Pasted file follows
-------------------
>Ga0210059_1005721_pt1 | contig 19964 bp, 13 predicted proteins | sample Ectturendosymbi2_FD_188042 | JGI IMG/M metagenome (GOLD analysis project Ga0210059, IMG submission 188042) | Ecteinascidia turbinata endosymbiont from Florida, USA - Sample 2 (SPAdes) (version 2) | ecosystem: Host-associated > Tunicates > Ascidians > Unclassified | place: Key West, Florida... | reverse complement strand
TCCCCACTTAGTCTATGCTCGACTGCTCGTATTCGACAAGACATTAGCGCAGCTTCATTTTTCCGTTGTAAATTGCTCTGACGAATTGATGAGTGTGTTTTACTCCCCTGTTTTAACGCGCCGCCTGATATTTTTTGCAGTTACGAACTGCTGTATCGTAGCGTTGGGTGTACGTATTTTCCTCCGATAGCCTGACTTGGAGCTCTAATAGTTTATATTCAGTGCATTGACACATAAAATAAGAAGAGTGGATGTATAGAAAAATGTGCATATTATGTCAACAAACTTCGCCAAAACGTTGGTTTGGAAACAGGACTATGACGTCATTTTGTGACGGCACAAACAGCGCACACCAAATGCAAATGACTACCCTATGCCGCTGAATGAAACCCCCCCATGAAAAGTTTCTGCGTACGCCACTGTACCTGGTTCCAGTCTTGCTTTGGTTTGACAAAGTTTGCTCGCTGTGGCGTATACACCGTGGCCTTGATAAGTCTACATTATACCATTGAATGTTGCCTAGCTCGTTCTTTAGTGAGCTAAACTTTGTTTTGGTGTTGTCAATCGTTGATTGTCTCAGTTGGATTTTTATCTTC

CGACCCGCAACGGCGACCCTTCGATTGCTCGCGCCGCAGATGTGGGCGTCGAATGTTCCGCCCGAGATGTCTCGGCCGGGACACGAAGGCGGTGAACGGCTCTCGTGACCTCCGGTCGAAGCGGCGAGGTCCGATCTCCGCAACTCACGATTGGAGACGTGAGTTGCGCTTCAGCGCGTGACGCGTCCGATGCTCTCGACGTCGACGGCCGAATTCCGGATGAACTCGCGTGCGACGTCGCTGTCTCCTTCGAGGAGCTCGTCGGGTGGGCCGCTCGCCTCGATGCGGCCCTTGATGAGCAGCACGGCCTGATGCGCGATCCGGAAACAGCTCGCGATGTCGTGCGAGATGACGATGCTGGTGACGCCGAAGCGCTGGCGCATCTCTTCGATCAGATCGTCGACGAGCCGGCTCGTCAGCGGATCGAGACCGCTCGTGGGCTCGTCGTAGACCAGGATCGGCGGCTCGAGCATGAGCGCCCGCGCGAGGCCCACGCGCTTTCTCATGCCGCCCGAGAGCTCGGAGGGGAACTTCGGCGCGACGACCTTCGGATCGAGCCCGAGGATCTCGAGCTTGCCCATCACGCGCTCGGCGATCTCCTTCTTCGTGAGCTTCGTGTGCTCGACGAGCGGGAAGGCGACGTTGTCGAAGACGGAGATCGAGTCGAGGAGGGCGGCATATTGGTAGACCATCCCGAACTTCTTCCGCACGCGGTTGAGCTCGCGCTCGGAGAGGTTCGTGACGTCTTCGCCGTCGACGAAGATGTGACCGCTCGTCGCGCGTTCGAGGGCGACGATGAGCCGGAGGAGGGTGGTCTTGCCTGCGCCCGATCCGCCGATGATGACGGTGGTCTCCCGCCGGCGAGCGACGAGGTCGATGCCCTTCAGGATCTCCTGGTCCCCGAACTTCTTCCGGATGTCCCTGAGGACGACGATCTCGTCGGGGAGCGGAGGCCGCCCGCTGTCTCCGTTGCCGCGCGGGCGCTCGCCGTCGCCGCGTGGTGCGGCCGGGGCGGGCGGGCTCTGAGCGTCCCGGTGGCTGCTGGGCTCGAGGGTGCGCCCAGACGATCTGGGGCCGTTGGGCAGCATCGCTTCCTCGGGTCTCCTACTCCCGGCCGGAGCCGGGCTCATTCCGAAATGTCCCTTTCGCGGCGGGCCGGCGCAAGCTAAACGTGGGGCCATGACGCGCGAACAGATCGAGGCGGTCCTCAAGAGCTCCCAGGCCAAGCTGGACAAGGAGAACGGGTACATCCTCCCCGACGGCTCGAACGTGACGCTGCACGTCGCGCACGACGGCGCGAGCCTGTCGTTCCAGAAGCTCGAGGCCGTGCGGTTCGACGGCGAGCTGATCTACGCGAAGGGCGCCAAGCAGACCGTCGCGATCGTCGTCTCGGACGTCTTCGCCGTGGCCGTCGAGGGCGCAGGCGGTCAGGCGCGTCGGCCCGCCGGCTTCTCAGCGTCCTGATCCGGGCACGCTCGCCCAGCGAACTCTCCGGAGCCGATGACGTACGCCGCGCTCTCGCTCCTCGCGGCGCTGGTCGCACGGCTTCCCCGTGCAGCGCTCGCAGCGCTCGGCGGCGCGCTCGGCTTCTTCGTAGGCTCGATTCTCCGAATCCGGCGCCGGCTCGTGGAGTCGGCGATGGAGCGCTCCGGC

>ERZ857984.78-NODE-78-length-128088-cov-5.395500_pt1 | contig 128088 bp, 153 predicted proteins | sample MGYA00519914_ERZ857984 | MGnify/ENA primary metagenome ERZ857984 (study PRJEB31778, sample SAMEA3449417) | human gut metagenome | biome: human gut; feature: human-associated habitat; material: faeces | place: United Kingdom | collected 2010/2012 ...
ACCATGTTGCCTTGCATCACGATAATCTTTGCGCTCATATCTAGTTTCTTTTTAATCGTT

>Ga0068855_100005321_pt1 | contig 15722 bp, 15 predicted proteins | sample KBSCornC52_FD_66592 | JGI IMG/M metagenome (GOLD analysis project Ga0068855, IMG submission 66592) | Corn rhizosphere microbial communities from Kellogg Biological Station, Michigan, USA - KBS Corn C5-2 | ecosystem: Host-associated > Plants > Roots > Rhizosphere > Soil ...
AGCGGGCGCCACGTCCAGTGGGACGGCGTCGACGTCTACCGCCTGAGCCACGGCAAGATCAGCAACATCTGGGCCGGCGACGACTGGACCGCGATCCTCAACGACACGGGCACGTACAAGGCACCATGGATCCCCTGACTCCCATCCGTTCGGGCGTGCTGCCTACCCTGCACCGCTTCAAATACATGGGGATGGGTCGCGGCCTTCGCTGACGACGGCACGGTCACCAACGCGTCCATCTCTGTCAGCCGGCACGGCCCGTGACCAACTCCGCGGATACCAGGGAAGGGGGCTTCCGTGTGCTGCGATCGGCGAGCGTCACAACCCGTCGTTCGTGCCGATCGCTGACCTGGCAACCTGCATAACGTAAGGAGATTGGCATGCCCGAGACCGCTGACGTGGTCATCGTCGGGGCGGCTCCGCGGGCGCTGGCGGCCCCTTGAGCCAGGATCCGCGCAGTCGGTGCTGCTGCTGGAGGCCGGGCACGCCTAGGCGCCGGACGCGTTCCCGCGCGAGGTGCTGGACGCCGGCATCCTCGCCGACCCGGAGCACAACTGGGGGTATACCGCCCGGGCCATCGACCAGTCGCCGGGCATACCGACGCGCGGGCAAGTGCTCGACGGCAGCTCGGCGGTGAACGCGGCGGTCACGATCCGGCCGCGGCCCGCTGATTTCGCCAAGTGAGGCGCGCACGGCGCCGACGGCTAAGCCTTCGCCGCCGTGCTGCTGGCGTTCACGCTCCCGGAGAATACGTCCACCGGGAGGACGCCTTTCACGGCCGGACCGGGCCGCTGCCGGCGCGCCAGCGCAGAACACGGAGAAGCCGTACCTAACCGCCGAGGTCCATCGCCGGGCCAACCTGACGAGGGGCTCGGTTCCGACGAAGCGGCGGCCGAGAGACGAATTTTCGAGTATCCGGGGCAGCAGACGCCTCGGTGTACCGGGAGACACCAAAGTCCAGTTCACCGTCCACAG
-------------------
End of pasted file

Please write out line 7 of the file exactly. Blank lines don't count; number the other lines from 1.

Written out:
AGCGGGCGCCACGTCCAGTGGGACGGCGTCGACGTCTACCGCCTGAGCCACGGCAAGATCAGCAACATCTGGGCCGGCGACGACTGGACCGCGATCCTCAACGACACGGGCACGTACAAGGCACCATGGATCCCCTGACTCCCATCCGTTCGGGCGTGCTGCCTACCCTGCACCGCTTCAAATACATGGGGATGGGTCGCGGCCTTCGCTGACGACGGCACGGTCACCAACGCGTCCATCTCTGTCAGCCGGCACGGCCCGTGACCAACTCCGCGGATACCAGGGAAGGGGGCTTCCGTGTGCTGCGATCGGCGAGCGTCACAACCCGTCGTTCGTGCCGATCGCTGACCTGGCAACCTGCATAACGTAAGGAGATTGGCATGCCCGAGACCGCTGACGTGGTCATCGTCGGGGCGGCTCCGCGGGCGCTGGCGGCCCCTTGAGCCAGGATCCGCGCAGTCGGTGCTGCTGCTGGAGGCCGGGCACGCCTAGGCGCCGGACGCGTTCCCGCGCGAGGTGCTGGACGCCGGCATCCTCGCCGACCCGGAGCACAACTGGGGGTATACCGCCCGGGCCATCGACCAGTCGCCGGGCATACCGACGCGCGGGCAAGTGCTCGACGGCAGCTCGGCGGTGAACGCGGCGGTCACGATCCGGCCGCGGCCCGCTGATTTCGCCAAGTGAGGCGCGCACGGCGCCGACGGCTAAGCCTTCGCCGCCGTGCTGCTGGCGTTCACGCTCCCGGAGAATACGTCCACCGGGAGGACGCCTTTCACGGCCGGACCGGGCCGCTGCCGGCGCGCCAGCGCAGAACACGGAGAAGCCGTACCTAACCGCCGAGGTCCATCGCCGGGCCAACCTGACGAGGGGCTCGGTTCCGACGAAGCGGCGGCCGAGAGACGAATTTTCGAGTATCCGGGGCAGCAGACGCCTCGGTGTACCGGGAGACACCAAAGTCCAGTTCACCGTCCACAG